- Actors: Toma Cuzin, Adrian Purcarescu
- Director: Corneliu Porumboiu
- Disc Format: Anamorphic, Color, NTSC, Subtitled, Widescreen
- Language: Romanian
- Subtitles: English, Spanish
- Region: Region 1
- Number of discs: 1
- Rated: Not Rated
- Studio: MPI Home Video
- Release Date: September 19, 2017
- Run Time: 89 minutes
Some foreign films are universally relatable, dealing with themes and scenarios that cross language barriers without trouble. The Treasure seems to have one of these premises, as who among us has never fantasized about finding a treasure in our backyard capable of eliminating all money troubles from our life. It isn’t the premise that is hard to relate to in The Treasure, however, but the tone of the film. Sold as a comedy, the wry humor of the Romanian film industry is likely to be lost on those unfamiliar with this style.
The film starts by showing us the daily life of a modern Romanian family, focusing on a husband and father named Costi (Toma Cuzin). Although their family is making enough to get by, Costi is willing to risk debt when presented with an opportunity to find riches buried in his neighbor’s family plot. While reading “Robin Hood” to his young son one evening, his neighbor Adrian (Adrian Purcarescu) stops by with an urgent request to borrow money. After Costi informs the neighbor that he has no money to spare, Adrian leaves, only to return moments later with a proposal. If Costi agrees to provide the money to rent a professional metal detector, he will split the treasure that is rumored to be buried on his family land.
Despite sincerely lacking the funds, Costi begins to make arrangements to raise the money. He is so eager to find riches that Costi begins to risk what he has for what they might find. This includes putting off paying bills as well as lying to his boss in order to spend the work day finding the lowest price for a metal detector. When he is caught by his boss, Costi is forced to lie a second time about having an affair when his boss doesn’t believe his explanation about buried treasure, in one of the film’s few scenes of obvious humor. This is the kind of uncomfortable humor that Romanian cinema is best known for, though those who are unaccustomed to the style may struggle to see what is so funny.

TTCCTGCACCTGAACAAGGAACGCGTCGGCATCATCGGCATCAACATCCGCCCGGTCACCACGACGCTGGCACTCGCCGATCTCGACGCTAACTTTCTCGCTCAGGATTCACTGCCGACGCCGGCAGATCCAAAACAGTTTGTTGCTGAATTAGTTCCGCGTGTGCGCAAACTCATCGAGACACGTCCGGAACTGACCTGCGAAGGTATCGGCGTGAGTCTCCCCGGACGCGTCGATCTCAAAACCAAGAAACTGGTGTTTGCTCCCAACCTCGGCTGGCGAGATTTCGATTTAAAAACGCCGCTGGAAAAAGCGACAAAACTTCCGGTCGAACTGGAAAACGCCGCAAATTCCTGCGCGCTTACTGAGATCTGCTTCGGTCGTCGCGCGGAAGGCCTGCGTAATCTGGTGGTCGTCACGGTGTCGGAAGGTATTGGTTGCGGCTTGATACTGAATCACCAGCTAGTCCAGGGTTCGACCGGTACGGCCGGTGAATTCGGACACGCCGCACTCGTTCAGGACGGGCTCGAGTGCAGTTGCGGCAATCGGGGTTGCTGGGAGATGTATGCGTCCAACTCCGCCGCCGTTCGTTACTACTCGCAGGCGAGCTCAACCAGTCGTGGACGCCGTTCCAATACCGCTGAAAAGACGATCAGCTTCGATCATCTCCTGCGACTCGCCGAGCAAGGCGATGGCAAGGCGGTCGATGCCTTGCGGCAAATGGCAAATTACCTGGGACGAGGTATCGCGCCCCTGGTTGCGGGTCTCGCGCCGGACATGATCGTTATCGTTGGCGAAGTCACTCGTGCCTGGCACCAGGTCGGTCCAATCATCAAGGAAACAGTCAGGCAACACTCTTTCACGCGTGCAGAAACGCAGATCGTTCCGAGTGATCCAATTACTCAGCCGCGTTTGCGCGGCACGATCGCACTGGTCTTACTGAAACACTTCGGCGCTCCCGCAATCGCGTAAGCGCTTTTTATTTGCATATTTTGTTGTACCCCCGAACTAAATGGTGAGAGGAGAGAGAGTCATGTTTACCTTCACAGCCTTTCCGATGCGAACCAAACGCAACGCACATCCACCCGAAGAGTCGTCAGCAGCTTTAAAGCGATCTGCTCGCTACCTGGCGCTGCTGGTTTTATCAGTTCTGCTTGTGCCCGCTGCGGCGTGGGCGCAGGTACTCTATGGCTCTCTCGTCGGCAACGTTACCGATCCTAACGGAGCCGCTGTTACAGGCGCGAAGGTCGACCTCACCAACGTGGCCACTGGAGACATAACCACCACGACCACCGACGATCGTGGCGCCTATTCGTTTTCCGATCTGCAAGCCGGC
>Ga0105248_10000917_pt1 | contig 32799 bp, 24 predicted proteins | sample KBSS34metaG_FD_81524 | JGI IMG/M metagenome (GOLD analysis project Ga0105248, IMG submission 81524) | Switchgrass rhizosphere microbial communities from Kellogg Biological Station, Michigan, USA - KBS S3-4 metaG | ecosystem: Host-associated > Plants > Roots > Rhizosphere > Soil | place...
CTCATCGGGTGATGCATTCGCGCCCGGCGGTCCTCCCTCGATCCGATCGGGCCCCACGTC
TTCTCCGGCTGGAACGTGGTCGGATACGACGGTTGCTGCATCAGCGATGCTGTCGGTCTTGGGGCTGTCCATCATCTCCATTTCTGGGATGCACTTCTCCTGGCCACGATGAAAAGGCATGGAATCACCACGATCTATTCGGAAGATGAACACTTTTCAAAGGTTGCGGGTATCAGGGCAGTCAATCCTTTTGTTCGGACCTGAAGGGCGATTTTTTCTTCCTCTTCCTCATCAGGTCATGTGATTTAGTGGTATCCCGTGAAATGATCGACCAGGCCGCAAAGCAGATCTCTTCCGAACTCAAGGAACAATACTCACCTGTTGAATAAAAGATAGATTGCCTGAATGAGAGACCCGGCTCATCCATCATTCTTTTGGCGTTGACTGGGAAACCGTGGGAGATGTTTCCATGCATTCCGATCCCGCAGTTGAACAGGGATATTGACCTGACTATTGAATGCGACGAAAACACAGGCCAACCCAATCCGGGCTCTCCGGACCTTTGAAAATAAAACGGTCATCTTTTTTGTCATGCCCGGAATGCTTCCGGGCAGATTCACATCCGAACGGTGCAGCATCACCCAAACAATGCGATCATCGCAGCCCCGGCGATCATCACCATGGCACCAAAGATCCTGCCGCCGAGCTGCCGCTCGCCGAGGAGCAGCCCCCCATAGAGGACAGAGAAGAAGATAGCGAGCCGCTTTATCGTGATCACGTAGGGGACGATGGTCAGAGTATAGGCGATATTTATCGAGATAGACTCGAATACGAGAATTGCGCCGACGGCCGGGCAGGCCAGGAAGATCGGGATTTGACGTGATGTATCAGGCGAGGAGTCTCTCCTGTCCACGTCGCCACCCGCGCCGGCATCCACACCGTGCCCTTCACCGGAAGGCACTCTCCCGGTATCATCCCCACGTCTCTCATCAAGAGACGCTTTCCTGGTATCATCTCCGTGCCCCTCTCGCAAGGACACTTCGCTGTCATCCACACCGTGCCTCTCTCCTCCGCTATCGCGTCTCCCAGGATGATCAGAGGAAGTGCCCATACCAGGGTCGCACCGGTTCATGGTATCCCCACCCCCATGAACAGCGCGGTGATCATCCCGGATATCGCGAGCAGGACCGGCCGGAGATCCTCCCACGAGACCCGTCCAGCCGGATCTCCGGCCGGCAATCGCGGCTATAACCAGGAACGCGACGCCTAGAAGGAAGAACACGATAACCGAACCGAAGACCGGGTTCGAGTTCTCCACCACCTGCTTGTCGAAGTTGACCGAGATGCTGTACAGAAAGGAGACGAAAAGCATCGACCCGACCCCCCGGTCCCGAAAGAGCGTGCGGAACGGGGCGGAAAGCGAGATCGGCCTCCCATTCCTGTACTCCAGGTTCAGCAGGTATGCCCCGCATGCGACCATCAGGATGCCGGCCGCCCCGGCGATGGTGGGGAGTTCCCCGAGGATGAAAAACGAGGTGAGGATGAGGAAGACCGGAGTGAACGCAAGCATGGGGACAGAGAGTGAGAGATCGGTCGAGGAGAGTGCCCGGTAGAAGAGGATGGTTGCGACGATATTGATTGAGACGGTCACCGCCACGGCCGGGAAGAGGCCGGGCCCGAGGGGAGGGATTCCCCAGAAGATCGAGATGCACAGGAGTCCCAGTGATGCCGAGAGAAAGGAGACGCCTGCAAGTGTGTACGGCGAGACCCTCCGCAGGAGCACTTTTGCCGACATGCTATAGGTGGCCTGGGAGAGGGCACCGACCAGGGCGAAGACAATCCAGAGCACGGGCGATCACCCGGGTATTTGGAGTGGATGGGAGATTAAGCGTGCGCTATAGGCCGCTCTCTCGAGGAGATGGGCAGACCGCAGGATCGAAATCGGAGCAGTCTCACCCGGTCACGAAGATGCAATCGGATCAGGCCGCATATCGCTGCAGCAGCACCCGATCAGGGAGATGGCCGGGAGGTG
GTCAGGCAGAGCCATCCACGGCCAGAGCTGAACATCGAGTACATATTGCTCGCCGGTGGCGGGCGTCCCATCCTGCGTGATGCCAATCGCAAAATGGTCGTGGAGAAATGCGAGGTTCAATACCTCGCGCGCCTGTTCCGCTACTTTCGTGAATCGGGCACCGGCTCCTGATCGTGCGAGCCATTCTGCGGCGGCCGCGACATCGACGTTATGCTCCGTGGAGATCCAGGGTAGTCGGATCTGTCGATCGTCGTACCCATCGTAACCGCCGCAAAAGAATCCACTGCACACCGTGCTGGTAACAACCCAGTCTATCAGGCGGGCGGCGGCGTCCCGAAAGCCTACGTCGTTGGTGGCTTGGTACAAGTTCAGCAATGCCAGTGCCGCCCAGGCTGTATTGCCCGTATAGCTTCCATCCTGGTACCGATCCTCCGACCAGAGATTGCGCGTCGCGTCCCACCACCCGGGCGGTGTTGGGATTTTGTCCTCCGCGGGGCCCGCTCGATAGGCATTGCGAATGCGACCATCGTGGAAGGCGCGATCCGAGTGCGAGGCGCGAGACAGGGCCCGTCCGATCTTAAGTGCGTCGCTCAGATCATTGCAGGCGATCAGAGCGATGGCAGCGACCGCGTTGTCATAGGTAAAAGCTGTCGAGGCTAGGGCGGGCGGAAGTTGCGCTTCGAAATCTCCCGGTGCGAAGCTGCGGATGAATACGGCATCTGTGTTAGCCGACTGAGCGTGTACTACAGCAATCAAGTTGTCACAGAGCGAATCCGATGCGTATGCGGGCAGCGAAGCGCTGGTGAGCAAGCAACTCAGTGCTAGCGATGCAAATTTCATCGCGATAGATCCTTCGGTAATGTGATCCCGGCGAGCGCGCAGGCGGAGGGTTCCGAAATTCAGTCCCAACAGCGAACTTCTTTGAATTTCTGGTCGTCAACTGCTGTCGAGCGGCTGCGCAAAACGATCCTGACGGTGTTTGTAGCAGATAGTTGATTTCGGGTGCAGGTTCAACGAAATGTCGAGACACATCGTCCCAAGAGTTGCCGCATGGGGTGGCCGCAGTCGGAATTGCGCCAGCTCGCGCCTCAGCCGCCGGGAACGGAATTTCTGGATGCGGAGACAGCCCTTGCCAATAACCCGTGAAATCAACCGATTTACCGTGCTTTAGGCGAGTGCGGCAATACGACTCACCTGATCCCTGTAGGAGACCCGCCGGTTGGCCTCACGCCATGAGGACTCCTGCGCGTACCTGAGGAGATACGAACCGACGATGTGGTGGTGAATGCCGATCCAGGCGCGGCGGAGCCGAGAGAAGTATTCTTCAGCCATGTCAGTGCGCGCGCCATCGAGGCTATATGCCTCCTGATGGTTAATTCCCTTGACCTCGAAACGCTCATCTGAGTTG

The awkward (and occasionally confrontational) humor continues on the actual hunt for treasure, which takes up a large portion of the run-time. Costi and the endlessly pessimistic Adrian are joined by metal detector operator Cornel (Corneliu Cozmei), who doesn’t appreciate the negativity, which becomes directed at him when there is trouble with the equipment and the discovery of the treasure does not happen quickly enough. Costi remains focused on digging, stopping only to play mediator between the two bickering men. Underlying the entire endeavor is the fact that the government’s “cultural heritage” rule may mean a majority of what they find could be confiscated, adding in a bit of scathing social commentary to the mix.
There is a mild punchline to end the film, fitting for the anticlimactic nature of the narrative. The entire experience is somewhat underwhelming, especially for those unaccustomed to the pace and style of Romanian cinema, enhanced even more by our own expectation of a story involving buried treasure. Even the prize that is discovered subverts expectations, especially those of Costi’s Robin Hood-loving son. Buried within this film is social commentary in the form of dark comedy. While the commentary may be fairly clear, even to those unaware of Romania’s tumultuous history, many viewers may find that they have to dig deeper than expected to find the humor.
The DVD has no special features.
Entertainment Value: 5/10
Quality of Filmmaking: 7.5/10
Historical Significance: 6/10
Special Features: 0/10
Some of the underwater metal detectors can adjust the search depth. using a metal detector In some of these magazines, you can even find tests conducted on certain models of metal detectors.
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